Another View: What’s up with all those questions on the Journal site?By: Andrew DiLuccia, Managing Editor
As we enter the fourth week of our new digital world here at the Auburn Journal, we continue to hear positive comments about our website’s new design — and our fair share of critiques.
The decision behind our most recent redesign of auburnjournal.com was to provide our readers with a more streamlined Web experience that better showcases Journal-created content, is easier to view on the ever-expanding field of mobile devices and allows our online readers the opportunity to view our content free of charge.
It seems that the way we keep our content free to online audiences has not been a crowd pleaser for some. Those micro-surveys, you know the ones that ask you if you are going to be doing some holiday shopping this year, are an integral part in allowing access to our stories to be devoid of anything that requires your credit card number.
The Journal receives revenue by allowing these surveys to be placed into stories, which allows us to continue to offer our content free of charge.
These micro-surveys, provided by Google, are usually two quick questions that seek random information for clients who contract for this service to do market research. If you don’t wish to answer a certain question, you can request another one. You can also share our stories via Facebook and Twitter to access the full version of the article.
Let me assure you that these surveys do not track your movements on auburnjournal.com or anywhere on the Web for that matter. Nor do we collect any personal information about you through these surveys. These surveys simply log your anonymous answers to the questions and aggregates them with all the other anonymous answers, which are then shared in a report with Google’s clients who pay for the research.
“Google Surveys keep AuburnJournal.com free to the public to read. We believe that asking someone to anonymously answer one or two basic questions rather than asking people to pay to read the site was a great alternative,” said Ryan Schuyler, Interactive Media Manager for Gold Country Media and the Auburn Journal. “These surveys are completely random and only require a few seconds to answer the question.”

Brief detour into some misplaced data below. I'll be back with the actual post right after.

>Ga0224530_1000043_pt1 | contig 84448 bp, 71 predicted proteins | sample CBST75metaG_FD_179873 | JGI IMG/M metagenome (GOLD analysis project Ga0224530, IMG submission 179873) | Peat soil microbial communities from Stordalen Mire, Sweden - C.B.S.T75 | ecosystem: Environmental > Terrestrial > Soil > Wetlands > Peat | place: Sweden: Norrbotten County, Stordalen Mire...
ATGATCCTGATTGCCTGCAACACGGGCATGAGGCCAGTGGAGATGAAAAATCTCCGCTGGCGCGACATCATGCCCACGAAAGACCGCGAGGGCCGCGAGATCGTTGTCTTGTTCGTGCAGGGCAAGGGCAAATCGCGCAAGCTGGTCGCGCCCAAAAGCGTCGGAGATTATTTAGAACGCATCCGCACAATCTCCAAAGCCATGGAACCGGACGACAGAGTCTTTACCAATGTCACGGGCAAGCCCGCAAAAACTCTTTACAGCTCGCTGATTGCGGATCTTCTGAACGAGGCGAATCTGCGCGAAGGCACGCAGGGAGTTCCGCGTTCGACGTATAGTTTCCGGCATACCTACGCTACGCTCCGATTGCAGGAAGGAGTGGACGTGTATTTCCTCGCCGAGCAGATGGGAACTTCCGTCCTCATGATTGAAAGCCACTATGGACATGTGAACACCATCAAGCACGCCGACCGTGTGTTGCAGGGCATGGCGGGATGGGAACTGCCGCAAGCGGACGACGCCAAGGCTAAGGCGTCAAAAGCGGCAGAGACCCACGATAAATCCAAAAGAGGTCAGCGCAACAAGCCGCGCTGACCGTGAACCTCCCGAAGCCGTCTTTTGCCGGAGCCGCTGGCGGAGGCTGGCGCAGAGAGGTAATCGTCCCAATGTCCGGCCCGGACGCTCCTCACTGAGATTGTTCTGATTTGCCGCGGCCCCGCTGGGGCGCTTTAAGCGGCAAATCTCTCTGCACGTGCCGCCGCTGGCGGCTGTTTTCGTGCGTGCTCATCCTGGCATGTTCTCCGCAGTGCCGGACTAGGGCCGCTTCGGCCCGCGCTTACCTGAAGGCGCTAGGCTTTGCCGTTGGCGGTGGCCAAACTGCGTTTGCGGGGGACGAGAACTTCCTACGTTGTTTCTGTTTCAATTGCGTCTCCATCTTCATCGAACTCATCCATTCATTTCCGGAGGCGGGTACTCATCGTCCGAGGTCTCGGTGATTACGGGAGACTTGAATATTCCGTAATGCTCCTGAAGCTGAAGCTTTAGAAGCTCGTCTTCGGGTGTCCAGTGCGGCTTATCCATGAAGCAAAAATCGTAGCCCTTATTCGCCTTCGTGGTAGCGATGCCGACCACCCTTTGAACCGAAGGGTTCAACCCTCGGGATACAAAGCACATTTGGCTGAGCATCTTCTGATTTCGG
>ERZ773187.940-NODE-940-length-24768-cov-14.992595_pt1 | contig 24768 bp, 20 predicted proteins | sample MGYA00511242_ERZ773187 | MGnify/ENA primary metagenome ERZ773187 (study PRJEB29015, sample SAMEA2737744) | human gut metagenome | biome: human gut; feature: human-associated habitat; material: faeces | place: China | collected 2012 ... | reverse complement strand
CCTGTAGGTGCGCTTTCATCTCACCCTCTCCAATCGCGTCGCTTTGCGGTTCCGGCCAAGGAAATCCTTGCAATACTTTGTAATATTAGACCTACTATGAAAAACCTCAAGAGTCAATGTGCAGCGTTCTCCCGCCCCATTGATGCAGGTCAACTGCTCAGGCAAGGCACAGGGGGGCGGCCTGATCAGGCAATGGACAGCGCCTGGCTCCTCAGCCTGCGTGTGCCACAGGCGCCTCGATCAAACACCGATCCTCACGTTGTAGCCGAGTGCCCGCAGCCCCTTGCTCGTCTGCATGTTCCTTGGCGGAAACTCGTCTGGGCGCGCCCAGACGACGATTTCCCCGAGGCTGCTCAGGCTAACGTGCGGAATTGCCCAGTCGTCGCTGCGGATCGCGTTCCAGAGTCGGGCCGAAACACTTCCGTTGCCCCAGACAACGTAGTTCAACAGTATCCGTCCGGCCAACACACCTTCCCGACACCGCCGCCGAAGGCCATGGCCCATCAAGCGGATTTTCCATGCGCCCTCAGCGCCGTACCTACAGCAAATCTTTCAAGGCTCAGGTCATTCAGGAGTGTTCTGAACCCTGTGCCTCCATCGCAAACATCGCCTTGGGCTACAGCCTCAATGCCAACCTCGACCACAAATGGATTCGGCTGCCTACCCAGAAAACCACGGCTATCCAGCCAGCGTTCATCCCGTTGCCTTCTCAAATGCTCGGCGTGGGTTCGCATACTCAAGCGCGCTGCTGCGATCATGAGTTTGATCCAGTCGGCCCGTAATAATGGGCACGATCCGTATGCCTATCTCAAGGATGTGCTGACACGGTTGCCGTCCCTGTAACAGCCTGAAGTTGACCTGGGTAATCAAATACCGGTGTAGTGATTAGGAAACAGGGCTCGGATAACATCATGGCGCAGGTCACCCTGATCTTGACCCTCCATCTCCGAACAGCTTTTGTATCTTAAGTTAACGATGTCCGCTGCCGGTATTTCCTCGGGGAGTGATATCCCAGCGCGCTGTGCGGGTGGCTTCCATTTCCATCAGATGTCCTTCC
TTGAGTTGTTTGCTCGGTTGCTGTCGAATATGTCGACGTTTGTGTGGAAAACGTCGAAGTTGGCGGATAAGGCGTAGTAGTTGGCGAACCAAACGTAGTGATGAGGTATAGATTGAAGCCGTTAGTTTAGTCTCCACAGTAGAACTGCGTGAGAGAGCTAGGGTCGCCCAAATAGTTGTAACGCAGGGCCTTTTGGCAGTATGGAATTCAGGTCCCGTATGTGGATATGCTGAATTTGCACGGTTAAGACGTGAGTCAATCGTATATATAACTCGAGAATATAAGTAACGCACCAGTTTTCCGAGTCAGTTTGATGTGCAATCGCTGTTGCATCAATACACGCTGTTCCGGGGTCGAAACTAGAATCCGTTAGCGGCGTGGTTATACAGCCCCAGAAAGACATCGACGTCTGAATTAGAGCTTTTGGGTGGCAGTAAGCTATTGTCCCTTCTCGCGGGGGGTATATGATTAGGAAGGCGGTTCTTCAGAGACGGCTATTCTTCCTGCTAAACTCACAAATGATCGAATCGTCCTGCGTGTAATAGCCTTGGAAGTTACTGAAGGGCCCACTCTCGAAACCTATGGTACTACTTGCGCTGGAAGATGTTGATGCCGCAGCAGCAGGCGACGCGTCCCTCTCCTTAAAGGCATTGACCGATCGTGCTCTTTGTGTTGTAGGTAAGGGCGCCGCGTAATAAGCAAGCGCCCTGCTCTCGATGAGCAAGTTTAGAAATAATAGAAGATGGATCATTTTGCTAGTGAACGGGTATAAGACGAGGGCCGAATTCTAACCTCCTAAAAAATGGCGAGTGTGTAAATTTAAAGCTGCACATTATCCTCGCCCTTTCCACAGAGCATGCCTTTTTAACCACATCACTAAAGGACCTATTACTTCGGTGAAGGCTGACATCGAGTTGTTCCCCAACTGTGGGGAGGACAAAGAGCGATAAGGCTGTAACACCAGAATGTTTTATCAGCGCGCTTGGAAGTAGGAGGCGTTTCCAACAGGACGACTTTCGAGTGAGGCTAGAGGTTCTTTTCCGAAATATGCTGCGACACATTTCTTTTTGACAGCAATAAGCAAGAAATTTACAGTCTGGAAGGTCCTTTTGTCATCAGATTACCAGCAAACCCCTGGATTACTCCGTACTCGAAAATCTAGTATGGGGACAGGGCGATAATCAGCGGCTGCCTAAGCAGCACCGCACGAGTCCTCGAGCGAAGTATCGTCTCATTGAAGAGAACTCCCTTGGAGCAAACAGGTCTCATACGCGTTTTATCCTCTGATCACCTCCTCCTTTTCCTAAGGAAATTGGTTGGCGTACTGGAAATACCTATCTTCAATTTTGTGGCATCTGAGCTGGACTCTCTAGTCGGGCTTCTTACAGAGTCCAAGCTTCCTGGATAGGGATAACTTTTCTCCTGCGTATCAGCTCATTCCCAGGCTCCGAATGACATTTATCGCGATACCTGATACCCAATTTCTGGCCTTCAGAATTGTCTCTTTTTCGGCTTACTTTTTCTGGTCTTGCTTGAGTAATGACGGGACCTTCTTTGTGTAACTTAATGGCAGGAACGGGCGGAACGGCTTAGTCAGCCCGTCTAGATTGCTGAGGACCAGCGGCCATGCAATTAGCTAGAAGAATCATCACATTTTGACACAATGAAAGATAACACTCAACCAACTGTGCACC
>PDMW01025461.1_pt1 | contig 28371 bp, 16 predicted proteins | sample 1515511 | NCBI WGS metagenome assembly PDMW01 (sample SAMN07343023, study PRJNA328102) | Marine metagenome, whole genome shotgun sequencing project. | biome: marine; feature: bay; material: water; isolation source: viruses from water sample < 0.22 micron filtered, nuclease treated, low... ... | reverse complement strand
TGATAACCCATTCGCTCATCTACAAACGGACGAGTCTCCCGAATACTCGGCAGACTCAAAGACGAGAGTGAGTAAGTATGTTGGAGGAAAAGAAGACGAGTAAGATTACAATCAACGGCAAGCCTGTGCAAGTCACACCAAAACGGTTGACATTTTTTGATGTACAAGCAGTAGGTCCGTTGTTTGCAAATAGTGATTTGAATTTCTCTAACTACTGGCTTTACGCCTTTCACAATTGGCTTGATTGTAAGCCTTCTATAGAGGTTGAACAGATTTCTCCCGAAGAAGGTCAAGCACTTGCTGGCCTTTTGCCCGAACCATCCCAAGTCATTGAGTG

You will also find that in some instances when you click on a story that you will not be asked a survey at all.
We’ve also heard from many of you who say you miss the myAuburn section of the website, which featured user-generated content. The myAuburn feature of the website generated on average 75,000 pages view a month, compared to more than 800,000 page views per month for our main news site. With myAuburn generating, on average, less than 10 percent of overall traffic to our website and a push to keep the focus on the main news site, it was decided that the user-generated section of the site would be discontinued in the redesign. Another deciding factor in the elimination of the user-generated section was the amount of non-local content that was uploaded onto myAuburn, primarily the high amount of spam posts that had nothing to do with the Auburn community.
Even though this part of the site has been removed, it doesn’t mean online users can’t still participate in the stories and photographs produced by Journal staff. At the bottom of each story there’s the ability to send story ideas, letters to the editor, corrections or sign up for our email newsletter.
Readers of the Journal online can still become registered where they can post events to our online calendar. To create a new log-on (old user accounts were deleted with the redesign), simply go to the top of the homepage and click on “log in” and follow the prompts. Once you’re logged in, go to the Calendar drop-down menu and click on “Post an event.”
Our new website continues to evolve with new features and enhancements, all the while offering you breaking news, features, photos, videos and daily updates, making auburnjournal.com a one-stop shop for local news.
“The new auburnJournal.com is a large step forward in Web technology and will provide us the flexibility needed to keep on top of the ever-changing world of digital news,” Schuyler said. “This new technology allows for quick changes and enhancements to the website and that is something you can expect to see more of over the coming months. We have several new features scheduled and we are excited about the positive reaction and feedback to the new look and feel.”
So make us a part of your daily routine to find out what’s going on in and around Auburn at auburnjournal.com.
Andrew DiLuccia is the City and Multimedia Editor at the Auburn Journal. Reach him at firstname.lastname@example.org.